Dos and Don'ts: Recording Your Group

On selected Thursdays, ACB Production Manager Mike Scalise makes his recommendations on a cappella performance in a DO and DON’T format.

DO: Record Your A Cappella Music
DON'T: Only Perform Live Shows

Whether your group has been around for years or you have a recently formed ensemble, you should record your music and let it be known to the world. There are myriad reasons recording is a good idea, but here are some key ones:

1. With today’s technology, it’s relatively inexpensive. If you keep your track list modest and split the bill amongst the members of the group, or pull from a central fund, it won’t cost you a lot, and you can get a very good return on your investment, both in terms of money and recognition.
2. You can reach audiences you would normally never reach. Why is Facebook so popular? Because it connects people across the world. While recording and selling CDs won't connect you to quite the same extent, it can certainly be a great start. Many of the a cappella groups I’ve grown to like have had their start (for me) in my car’s CD player.
3. It leaves a footprint of memories which your group and fans can be look back on or share. Whether you’re recording an album for mass-consumption, or creating more of a “yearbook” compilation (give every member a solo and record everything you did for the year) a CD creates a unique memento for a unique group of people.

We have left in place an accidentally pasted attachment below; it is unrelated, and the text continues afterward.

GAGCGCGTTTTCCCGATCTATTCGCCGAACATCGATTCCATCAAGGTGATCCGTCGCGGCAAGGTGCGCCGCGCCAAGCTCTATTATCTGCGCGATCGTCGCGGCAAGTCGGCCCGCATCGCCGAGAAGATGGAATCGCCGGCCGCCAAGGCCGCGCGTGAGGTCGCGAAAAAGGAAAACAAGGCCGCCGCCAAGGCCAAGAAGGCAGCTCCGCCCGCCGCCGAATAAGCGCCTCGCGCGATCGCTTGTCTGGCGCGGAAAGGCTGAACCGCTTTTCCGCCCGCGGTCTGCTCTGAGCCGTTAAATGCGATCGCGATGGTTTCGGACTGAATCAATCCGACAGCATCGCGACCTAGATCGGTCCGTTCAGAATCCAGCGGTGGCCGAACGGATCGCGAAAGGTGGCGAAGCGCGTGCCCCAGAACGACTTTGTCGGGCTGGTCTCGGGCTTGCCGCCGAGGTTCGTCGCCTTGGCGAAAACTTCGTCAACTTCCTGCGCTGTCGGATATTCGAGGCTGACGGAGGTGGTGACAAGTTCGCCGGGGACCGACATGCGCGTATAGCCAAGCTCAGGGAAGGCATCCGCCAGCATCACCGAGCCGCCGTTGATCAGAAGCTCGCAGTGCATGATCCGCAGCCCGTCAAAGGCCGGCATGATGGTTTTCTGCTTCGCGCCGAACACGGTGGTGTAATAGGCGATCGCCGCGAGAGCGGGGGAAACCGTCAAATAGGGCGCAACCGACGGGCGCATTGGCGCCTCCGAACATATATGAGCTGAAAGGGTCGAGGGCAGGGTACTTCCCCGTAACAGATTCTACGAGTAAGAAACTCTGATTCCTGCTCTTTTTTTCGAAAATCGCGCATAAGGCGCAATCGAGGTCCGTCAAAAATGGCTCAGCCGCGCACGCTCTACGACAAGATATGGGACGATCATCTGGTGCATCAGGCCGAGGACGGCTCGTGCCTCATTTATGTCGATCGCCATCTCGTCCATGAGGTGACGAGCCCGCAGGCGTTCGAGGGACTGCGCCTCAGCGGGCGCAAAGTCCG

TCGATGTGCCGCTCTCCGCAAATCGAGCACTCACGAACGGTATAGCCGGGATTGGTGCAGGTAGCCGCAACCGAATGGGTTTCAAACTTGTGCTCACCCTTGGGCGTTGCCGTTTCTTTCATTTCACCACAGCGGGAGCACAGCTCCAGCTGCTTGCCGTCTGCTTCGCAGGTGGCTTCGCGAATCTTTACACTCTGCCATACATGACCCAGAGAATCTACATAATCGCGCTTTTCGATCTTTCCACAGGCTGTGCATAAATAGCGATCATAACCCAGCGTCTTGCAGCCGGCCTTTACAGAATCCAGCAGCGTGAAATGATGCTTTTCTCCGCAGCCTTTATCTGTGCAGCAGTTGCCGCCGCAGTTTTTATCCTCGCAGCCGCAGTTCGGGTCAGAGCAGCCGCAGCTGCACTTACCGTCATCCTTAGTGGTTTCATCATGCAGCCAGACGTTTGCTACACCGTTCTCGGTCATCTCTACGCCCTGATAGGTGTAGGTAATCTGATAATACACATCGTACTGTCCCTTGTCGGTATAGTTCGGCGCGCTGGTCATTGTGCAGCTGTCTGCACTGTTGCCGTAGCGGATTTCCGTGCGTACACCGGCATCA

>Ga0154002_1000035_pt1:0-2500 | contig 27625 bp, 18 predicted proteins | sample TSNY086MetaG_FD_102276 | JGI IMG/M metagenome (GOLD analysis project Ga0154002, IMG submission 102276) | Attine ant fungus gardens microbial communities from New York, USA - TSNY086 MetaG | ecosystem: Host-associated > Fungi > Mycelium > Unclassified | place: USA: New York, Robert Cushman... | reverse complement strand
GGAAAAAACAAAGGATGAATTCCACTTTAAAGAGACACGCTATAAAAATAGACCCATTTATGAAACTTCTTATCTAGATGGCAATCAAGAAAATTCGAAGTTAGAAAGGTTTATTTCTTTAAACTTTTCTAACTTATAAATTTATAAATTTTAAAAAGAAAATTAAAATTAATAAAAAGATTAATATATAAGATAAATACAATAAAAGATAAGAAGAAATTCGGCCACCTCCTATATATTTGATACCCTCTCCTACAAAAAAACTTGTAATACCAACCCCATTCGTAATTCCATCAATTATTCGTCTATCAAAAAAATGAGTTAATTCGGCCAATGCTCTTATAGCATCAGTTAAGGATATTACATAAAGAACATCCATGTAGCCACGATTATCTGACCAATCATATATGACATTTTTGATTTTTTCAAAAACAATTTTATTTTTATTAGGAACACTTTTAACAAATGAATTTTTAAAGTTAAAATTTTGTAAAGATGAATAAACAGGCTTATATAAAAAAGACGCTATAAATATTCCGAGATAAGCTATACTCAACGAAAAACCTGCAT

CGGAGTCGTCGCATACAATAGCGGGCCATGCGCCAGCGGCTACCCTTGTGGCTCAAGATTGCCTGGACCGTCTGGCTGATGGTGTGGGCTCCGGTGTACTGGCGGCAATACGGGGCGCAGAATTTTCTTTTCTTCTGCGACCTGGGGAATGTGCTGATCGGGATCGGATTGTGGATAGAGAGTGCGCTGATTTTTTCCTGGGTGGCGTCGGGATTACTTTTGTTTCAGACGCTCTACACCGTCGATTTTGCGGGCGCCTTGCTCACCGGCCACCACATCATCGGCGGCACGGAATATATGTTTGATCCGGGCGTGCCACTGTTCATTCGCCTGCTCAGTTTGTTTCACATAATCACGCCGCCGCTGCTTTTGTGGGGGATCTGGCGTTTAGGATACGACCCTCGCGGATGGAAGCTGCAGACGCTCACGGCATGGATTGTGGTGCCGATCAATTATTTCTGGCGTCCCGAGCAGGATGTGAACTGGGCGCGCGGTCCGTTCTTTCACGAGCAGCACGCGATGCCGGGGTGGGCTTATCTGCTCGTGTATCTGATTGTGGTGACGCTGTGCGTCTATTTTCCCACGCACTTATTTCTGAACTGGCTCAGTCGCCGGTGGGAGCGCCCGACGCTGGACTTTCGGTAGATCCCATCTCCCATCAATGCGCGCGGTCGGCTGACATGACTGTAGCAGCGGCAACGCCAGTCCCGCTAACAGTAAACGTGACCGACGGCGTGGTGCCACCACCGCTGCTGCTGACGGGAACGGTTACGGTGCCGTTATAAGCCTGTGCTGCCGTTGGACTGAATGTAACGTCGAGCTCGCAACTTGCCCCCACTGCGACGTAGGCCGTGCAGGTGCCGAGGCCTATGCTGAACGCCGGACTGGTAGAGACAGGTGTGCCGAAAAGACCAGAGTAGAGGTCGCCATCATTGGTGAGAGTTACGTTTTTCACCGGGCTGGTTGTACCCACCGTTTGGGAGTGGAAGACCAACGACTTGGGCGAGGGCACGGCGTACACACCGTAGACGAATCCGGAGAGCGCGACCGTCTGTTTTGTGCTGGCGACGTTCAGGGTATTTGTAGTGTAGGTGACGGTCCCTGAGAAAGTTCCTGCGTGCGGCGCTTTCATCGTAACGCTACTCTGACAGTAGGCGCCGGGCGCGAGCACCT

We at ACB are always looking for new recordings to listen to and review. Consider emailing us about your next recording, and we’ll try to include a review of them on the site!

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Mike Scalise

Mike Scalise co-founded The A Cappella Blog in 2007. He continues to share leadership responsibility for the site, overseeing site design, utilities and functionality as the production manager. He currently lives in Rochester, NY.